Wednesday, August 21, 2013

Something to Crow About

by Brittany Redelico
Wildlife Services Intern

photo by Sara Eisenhauer
Remember the nestling American Crow we had in our care earlier this summer? Well, I am happy to report that this (not so) little crow has moved on to bigger and better things.

When admitting a young crow (or corvid or raptor) at a rehabilitation facility like VINS, we are extra careful not to imprint the little one. Certain species of birds are susceptible to human imprinting, and extra precautions are taken to limit this possibility. We must wear masks over our faces and gloves on our hands so that these super-smart birds do not associate themselves with humans. We also provide imprintable birds with mirrors so they will feel as though they aren’t alone and will begin to identify with the species they see in the mirror. For the few weeks this crow was in our rehab facility, we did our best to help the little crow develop a crow-like identity.
photo by Brittany Redelico
Our one concern with this crow was that he was not learning to eat on his own. For his age of five weeks, he should have been able to find, pick up, and eat his own food. Even after leaving a fresh dish of food for him several days in a row, he did not pick up on a self eating habit. This made us question his ability to survive and thrive in the wild.

We needed to come up with a better solution.

photo by Brittany Redelico
Here at VINS, we work closely with rehabbers and veterinarians throughout the state, and we called around to find out if any other rehabbers were caring for a crow of the same age. Crows are social birds, and it is more natural for them to live in groups rather than alone. Our hope was that if we provided our crow with a social group, he would learn by example and begin to eat on his own – and it would gain him entry into his own “murder” (or “flock” of crows). After many efforts to find a "friend" for this crow, we found a rehabber in Addison, VT with not only one, but two juvenile crows. These crows were approximately the same age and had been eating on their own for a good while. So we said our goodbyes, and off he went to live with his new flock.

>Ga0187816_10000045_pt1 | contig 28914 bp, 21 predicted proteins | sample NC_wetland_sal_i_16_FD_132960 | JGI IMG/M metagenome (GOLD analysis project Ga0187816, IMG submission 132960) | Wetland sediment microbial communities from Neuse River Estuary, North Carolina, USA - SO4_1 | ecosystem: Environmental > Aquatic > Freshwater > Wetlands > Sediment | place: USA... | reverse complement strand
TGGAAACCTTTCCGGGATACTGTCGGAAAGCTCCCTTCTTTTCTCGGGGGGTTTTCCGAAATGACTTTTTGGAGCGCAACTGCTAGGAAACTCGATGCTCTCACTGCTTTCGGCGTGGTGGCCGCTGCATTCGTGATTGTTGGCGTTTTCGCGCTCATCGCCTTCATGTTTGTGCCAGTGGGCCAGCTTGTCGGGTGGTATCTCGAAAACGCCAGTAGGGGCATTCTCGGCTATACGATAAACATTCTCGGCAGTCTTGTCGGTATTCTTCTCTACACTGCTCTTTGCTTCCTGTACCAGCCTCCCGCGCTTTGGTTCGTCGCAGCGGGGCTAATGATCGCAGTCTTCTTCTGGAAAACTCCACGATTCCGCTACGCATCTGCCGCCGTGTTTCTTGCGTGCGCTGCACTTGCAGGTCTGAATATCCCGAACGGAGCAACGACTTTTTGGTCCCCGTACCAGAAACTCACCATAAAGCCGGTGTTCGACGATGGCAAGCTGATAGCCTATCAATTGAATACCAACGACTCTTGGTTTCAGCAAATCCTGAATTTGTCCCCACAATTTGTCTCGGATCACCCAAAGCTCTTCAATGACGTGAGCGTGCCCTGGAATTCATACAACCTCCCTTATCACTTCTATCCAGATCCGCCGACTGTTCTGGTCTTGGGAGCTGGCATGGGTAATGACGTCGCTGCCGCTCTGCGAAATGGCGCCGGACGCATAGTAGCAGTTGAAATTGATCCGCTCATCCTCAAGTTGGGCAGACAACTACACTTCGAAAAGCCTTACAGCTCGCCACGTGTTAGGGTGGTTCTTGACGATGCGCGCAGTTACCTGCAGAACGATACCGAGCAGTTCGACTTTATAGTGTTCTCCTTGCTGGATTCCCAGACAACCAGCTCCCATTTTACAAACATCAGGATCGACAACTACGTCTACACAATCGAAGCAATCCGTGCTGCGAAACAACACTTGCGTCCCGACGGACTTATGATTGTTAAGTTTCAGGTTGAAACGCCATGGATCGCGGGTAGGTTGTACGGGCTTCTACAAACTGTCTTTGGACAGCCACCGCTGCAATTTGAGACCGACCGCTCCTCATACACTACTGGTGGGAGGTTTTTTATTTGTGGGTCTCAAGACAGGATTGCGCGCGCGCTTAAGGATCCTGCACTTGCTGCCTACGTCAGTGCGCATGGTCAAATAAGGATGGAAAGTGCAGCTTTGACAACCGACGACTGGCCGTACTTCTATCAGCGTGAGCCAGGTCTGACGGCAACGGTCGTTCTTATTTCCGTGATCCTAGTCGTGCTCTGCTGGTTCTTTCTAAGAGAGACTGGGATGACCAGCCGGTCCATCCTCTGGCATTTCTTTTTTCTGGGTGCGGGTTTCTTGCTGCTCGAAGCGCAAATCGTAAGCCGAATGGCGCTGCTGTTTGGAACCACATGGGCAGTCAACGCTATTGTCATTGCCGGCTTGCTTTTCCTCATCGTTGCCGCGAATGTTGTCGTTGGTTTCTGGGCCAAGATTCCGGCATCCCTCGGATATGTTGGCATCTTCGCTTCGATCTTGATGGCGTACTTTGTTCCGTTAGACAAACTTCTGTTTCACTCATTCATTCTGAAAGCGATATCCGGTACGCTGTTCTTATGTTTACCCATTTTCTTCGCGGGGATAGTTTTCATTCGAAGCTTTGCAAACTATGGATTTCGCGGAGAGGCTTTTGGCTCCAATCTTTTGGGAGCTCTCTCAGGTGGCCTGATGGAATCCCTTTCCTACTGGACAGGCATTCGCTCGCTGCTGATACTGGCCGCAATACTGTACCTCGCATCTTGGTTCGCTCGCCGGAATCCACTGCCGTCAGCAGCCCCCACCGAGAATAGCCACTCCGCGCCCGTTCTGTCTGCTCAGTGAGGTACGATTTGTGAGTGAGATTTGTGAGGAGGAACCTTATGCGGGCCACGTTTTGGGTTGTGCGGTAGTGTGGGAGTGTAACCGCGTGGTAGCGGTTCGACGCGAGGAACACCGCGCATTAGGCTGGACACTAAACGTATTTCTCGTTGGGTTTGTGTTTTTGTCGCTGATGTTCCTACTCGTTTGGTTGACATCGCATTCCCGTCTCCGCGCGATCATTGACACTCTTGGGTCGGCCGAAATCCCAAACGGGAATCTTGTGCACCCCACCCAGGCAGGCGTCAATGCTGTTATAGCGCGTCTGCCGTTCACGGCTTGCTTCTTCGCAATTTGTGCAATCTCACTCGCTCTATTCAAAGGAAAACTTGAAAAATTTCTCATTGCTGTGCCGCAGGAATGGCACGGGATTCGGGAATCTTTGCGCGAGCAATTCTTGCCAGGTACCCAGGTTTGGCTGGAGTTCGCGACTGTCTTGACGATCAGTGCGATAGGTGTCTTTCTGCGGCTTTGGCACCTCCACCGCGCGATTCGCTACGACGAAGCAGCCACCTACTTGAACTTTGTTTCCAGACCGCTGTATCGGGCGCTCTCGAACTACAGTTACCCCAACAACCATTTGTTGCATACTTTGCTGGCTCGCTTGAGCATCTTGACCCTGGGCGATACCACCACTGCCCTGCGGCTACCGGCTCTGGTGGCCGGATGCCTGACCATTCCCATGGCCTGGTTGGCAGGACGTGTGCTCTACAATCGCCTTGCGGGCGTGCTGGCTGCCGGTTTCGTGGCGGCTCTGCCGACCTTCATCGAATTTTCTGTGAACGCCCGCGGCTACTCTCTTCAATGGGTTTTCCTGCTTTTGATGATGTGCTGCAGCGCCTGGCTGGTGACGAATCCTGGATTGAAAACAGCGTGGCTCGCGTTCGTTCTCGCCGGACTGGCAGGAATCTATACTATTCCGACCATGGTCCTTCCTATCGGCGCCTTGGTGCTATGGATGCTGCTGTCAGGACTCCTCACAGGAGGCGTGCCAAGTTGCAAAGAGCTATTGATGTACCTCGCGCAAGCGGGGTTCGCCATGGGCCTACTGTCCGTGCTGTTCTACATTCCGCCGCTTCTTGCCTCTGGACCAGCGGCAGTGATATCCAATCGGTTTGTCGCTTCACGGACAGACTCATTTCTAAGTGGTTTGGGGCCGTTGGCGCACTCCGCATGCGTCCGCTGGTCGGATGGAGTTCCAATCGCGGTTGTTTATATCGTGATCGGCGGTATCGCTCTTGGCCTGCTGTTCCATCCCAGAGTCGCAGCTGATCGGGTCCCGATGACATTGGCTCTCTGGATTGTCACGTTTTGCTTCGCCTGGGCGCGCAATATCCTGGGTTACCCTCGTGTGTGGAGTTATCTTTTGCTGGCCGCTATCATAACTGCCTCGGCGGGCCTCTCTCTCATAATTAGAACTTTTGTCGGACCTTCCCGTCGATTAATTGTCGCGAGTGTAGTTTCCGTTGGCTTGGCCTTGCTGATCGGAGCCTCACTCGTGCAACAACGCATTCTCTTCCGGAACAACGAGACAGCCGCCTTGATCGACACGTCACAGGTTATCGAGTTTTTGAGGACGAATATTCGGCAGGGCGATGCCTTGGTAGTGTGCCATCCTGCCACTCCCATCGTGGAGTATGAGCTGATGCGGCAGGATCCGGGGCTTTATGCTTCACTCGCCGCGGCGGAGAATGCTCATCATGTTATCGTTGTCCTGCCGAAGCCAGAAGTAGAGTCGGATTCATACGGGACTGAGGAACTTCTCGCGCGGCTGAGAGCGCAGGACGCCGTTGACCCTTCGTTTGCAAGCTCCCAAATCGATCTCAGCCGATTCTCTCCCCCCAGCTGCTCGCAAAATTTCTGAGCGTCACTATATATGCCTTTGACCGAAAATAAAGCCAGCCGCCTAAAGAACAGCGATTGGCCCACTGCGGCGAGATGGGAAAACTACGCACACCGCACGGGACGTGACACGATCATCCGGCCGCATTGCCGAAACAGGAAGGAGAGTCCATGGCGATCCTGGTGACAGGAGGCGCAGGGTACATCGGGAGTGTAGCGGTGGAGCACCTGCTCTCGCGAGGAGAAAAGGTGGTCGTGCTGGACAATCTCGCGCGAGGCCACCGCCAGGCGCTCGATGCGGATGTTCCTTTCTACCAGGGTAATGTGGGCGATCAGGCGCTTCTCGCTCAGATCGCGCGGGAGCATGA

We kept our fingers crossed for the well-being of our little crow. Apparently, all he needed was a bit of companionship with fellow crows, because he was eating on his own within 24 hours of meeting his new friends. We were ecstatic to hear that our plan had worked! We are so happy for this crow, and thrilled to see him succeed. He’s still in Addison, practicing flying and developing strong bonds with his new family. Soon he’ll be wild and free, and we have every hope that he’ll live a long, healthy life in the wilds of Vermont.

Saturday, August 17, 2013

Bye-bye, Bittern

by Alyssa Womer
Wildlife Services Intern

What did you do this past fourth of July? Have a barbeque with friends and family? Set off some fireworks? Whatever you did, I’m sure you enjoyed your holiday more than the American Bittern recently released from our care here at VINS. 

On July 6th, a member of the public found a fledgling bittern wandering around in his yard in Putney, VT. This might not be unusual, as most fledgling birds spend a lot of time on the ground exploring how their wings work and figuring out how to eat without the help of their parents. However, the American Bittern inhabits freshwater wetlands populated by dense reeds, and our bittern was discovered over a mile from the nearest body of water! 

Upon arrival at VINS, we discovered that the bird was thin, likely because he was orphaned. We tube-fed the bittern a rehydrating solution and some fish slurry (a blended mixture of small fish, high-protein dog food, and vitamins), and he perked up in no time! By his second day in our care, the bittern was ready to eat whole dead fish, which we fed to him via tweezers. After a few days, we began leaving live minnows in a small pool in his enclosure. We continued to feed him a mixture of live and dead fish as well as small dead mice. 

After two and a half weeks at VINS, the bittern’s weight had almost doubled, putting him in the healthy range. The bittern became reluctant to accept hand-fed fish and mice, and we recognized that as a sign that he was ready return to the wild! Soon after, we transported the bittern to the banks of the Ottauquechee River, just off the VINS Nature Trail. We found a spot thick with reeds and cattails, where the bittern could utilize his vertically-striped camouflage plumage, and set him down facing the water. He made a speedy exit, and it was clear our bittern was ready to take care of himself. We were happy to see him return to the wild, and he was feisty to the bitter(n) end!